Documentum Transformation Services (DTS) – Alternative Approaches with Adobe LiveCycle and OpenOffice

Since the very first Momentum (1996 in a very windy Miami), the Documentum user community has pushed for a more reliable means to convert mostly Microsoft office documents into PDF.  Back then, during a wrap-up luncheon, the feedback on AutoRender ( a previous incarnation of DTS) was anything but positive.  Similar to some complaints today, some of the main complaints included:

  • Having to monitor/reboot the AutoRender Server throughout the day
  • Unreliable PDF Transformation included:
    • Unsupported Document Types
    • Font Replacement
    • Broken links

At the time, Documentum threw some engineering effort into AutoRender to address some of the shortcomings.  One of the changes was to have AutoRender reboot itself (not really a fix but it did address some of the shortcomings).   Like other products from Documentum, TSG is occasionally asked for alternatives.  This post will address some of the tools we use in non-Documentum environments that could easily be adapted to the PDF rendition needs for Documentum.

Adobe LiveCycle

For a couple of our non-Documentum customers, we have leveraged the Adobe LiveCycle component PDF Generator. We have been very impressed with their reliability and functionality. Considering Adobe created the best known implementation of Portable Document Format, it makes sense to rely on Adobe technology to convert your native content.

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Documentum Full Text Search with Lucene – Honoring ACL Security

The last post discussed the results of an HPI Lucene Search test compared to a Webtop FAST Search as part of a proof of concept for a client looking to provide a consumer interface.  As we have often mentioned on this forum, we continually see clients looking for a better search interface than Webtop, as well as some content cached outside of Documentum for business continuity, performance, and licensing.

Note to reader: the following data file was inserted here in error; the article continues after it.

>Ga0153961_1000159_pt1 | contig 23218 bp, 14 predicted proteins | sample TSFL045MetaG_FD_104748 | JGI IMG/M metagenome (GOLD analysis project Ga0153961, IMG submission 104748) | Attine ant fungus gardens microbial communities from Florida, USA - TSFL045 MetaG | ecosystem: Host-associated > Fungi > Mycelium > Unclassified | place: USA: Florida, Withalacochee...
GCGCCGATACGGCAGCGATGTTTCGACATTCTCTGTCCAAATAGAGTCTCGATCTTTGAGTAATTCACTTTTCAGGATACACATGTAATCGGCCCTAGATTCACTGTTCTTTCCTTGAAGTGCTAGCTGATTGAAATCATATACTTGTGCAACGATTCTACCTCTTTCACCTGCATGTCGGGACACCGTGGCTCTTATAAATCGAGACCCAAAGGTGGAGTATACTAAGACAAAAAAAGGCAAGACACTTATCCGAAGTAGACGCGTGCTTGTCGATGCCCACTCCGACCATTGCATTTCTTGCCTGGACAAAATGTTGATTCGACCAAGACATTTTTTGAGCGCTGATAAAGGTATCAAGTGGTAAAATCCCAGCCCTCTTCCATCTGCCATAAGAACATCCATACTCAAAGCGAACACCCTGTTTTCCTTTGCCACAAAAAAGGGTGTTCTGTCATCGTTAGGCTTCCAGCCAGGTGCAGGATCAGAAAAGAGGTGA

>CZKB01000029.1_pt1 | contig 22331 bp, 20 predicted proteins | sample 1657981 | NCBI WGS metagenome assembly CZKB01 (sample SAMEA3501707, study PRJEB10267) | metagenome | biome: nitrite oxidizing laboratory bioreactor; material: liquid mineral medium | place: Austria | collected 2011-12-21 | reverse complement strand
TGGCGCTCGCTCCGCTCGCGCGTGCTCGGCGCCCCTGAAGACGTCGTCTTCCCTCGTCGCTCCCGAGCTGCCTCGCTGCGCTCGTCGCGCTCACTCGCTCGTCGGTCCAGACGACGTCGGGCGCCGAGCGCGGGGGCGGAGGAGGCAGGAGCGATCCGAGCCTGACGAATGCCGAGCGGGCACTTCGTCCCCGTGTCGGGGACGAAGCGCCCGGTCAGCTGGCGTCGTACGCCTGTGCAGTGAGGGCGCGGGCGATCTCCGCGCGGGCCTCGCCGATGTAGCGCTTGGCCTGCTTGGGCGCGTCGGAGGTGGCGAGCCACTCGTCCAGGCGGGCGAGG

One accurate comment raised by the post was that our comparison of HPI/Lucene against a Webtop/FAST search wasn’t really comparing apples to apples as the Webtop search was running against Documentum with security, while the Lucene search was not.  While the client’s goals were to show the benefits of the cached repository and Lucene against Documentum, many Documentum users would like to know how Lucene would perform directly against a Documentum repository (as with upcoming DSS).

For this post, we will discuss TSG’s strategy and initial proof of concept results in leveraging Lucene for a Documentum full text search engine.

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Documentum Search – Lucene versus FAST

As mentioned in a previous article, many clients are moving to away from FAST in preparation for the eventual release of Documentum Search Services (DSS) slated for release in June that leverages the open source product, Apache Lucene.  This post will share the results from one client that executed a proof of concept test to compare the two search engines.